At first glance, prospects for the battle against antisemitism appeared gloomy as international scholars and activists gathered at Bar-Ilan University in Ramat Gan to discuss the age-old prejudice.
But one speaker offers reason for hope. Ahead of Monday’s “Global Perspectives on Antisemitism” conference, Professor Rumyana Christidi, who heads the Jewish studies program at Sofia University St. Kliment Ohridski, discussed why Bulgaria has one of the lowest rates of antisemitism in Europe.
Around 3,000 Jews live in Bulgaria.
“We all have information about our own countries and our own regions, but we often miss the global picture. So apart from presenting what’s happening in Bulgaria, the message I’d like to convey to the conference is that there are positive examples. This is the example of Bulgaria,” Christidi said.
The rise of antisemitism in other areas of the world, she stresses, could be otherwise, and we should explore how to make it otherwise.
Christidi said she would present to the conference a 2022 survey of Bulgarians that was carried out at the request of the country’s Foreign Ministry.
“The relations between the Jews and Bulgarians from both sides are good and very good. Eighty-two percent of the Jews and 73% [of respondents] from the general public said so. This enables conditions for integrity and a sense of security,” she explained.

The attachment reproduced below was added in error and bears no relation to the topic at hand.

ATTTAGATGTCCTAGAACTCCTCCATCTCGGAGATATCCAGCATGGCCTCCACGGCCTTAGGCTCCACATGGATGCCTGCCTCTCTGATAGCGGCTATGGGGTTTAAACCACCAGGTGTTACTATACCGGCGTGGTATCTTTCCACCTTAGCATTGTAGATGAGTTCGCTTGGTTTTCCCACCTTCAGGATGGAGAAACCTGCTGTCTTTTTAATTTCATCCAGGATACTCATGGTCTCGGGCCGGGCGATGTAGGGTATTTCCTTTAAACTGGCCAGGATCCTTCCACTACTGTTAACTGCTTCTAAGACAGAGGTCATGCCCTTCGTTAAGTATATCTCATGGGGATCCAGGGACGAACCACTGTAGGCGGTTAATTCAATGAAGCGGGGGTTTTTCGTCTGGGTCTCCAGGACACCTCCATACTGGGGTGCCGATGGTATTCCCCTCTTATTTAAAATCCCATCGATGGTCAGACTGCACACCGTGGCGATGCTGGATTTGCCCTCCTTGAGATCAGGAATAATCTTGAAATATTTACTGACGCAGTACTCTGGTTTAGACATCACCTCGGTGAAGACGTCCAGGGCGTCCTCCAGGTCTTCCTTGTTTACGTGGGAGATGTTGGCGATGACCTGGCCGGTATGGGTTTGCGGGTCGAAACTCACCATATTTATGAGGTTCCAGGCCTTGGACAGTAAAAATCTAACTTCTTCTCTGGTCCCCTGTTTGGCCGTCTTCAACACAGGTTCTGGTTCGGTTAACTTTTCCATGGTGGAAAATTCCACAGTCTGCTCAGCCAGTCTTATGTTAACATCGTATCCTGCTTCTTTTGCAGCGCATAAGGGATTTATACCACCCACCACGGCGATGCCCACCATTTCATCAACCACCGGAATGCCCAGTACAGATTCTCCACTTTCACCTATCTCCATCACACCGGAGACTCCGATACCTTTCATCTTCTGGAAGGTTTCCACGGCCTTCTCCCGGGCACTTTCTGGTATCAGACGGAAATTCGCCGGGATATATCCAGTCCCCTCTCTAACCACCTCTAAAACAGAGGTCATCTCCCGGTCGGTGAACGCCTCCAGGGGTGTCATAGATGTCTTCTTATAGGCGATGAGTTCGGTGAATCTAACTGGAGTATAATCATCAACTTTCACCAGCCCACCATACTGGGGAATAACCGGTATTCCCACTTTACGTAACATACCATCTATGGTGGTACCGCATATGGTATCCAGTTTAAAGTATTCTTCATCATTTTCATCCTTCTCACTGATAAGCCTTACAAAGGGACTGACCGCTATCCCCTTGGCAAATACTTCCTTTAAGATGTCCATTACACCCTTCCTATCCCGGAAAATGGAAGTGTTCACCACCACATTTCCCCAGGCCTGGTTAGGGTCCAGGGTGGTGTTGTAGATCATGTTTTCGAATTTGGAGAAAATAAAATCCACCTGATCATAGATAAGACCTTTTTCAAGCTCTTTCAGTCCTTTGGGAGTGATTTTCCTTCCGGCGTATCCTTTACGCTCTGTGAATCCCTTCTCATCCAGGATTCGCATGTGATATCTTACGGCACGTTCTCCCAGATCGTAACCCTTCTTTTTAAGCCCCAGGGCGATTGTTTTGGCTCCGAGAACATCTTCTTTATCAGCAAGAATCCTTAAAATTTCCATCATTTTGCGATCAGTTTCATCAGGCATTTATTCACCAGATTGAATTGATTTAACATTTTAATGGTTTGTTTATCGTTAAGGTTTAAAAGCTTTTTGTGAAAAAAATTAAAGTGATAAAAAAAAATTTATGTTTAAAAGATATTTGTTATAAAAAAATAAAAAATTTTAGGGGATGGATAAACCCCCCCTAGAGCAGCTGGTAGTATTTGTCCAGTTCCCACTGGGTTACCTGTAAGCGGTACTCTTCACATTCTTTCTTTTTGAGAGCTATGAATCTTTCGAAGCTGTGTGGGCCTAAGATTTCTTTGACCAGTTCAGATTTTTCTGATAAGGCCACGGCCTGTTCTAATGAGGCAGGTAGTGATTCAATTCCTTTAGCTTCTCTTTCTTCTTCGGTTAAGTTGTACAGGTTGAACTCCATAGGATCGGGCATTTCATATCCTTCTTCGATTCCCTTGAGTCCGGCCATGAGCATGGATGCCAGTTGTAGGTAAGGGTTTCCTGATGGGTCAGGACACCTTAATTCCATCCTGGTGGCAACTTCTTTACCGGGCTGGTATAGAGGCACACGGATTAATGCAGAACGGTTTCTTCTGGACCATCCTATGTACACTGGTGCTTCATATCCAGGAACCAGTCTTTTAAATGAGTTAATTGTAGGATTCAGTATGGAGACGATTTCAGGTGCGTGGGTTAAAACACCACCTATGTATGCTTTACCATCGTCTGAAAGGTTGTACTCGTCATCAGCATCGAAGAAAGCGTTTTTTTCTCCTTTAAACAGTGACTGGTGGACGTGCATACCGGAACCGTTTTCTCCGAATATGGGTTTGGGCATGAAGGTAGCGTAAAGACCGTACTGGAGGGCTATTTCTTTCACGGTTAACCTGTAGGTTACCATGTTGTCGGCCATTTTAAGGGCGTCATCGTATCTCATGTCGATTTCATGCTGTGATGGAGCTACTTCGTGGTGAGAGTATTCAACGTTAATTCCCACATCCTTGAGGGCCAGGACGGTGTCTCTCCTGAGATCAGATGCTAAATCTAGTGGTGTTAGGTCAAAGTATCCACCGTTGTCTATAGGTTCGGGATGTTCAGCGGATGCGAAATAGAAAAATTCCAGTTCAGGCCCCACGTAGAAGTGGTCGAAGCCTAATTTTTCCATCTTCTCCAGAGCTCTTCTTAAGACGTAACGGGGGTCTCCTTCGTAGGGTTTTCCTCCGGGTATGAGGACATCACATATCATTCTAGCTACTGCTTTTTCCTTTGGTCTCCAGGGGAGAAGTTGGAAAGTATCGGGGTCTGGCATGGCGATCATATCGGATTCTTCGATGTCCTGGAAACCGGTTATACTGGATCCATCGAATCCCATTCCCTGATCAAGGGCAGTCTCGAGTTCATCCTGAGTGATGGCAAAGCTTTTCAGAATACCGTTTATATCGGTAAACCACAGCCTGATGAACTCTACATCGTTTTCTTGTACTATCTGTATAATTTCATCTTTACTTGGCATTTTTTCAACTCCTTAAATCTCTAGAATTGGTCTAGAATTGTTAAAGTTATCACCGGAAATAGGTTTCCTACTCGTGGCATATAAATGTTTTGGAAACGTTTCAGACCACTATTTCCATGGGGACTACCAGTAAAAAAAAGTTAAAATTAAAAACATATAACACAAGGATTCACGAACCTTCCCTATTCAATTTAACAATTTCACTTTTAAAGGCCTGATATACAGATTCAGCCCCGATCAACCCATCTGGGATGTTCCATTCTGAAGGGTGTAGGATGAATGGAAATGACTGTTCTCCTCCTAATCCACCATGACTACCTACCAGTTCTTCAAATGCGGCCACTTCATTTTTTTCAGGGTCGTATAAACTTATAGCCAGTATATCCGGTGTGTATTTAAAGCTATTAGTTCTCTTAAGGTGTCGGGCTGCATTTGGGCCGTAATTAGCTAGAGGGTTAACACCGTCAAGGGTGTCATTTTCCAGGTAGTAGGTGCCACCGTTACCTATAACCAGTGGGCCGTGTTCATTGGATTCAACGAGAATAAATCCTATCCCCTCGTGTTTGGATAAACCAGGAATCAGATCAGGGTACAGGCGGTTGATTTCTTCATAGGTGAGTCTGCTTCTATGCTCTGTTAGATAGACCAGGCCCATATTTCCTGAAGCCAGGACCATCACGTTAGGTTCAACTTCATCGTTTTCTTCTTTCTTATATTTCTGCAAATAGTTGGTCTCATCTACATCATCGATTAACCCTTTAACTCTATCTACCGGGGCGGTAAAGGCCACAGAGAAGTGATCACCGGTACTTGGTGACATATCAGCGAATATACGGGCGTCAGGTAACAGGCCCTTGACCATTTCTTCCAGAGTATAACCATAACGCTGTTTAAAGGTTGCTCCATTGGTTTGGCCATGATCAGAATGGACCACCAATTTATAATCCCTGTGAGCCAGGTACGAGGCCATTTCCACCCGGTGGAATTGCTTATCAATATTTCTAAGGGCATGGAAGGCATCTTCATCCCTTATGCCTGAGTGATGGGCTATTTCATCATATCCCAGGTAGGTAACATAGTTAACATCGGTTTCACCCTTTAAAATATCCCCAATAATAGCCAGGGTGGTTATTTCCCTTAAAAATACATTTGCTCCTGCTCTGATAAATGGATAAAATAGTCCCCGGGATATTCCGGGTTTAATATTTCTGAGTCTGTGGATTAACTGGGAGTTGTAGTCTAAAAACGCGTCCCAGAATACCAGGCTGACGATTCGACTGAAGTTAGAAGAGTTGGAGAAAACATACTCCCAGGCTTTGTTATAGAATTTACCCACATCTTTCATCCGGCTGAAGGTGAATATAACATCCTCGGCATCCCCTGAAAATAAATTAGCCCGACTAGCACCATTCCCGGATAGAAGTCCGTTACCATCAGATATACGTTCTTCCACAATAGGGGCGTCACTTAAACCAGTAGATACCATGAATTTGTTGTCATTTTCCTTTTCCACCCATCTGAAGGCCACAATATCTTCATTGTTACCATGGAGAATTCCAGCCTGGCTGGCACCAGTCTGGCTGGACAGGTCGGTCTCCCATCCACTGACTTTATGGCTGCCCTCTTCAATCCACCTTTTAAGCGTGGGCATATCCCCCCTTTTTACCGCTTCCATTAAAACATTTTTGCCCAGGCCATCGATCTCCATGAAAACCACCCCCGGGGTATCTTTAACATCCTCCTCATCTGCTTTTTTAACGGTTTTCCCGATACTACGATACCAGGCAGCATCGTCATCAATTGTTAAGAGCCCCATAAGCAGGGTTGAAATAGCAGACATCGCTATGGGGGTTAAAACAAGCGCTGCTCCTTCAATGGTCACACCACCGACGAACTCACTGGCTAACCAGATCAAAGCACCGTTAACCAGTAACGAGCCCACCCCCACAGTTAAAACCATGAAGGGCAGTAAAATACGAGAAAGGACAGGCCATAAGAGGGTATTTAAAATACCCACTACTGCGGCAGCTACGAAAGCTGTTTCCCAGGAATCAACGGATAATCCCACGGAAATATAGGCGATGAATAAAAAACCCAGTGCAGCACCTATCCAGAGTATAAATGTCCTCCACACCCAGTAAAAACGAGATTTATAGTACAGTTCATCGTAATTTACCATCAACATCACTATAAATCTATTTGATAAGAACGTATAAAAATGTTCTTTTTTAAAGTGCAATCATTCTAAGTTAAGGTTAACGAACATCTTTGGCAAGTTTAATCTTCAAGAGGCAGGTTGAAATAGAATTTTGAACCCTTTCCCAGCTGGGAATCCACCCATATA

According to that survey, 83% of the general public has a positive attitude towards living with Jewish neighbors, while 82% view the Jews as well-integrated into Bulgarian society. The researchers also surveyed the Jewish community; 91% said they feel well-integrated into society and 88% said they feel safe in their daily lives.
“I don’t want to present just a rosy picture. But I’d like to say that at the same time, one should not overlook the fact that the concerns of growing antisemitism in Europe and fears of such a wave in Bulgaria increase the feelings of anxiety among the Jewish community. That’s why 88% feel safe but 43% of the Jews only say they feel safe to a certain extent,” Christidi stressed.
“It reflects escalating manifestations [of antisemitism in Europe]. Bulgaria’s also not immune to them, and therefore the commitment of state institutions to counteract antisemitism as an ideology is a very important task.”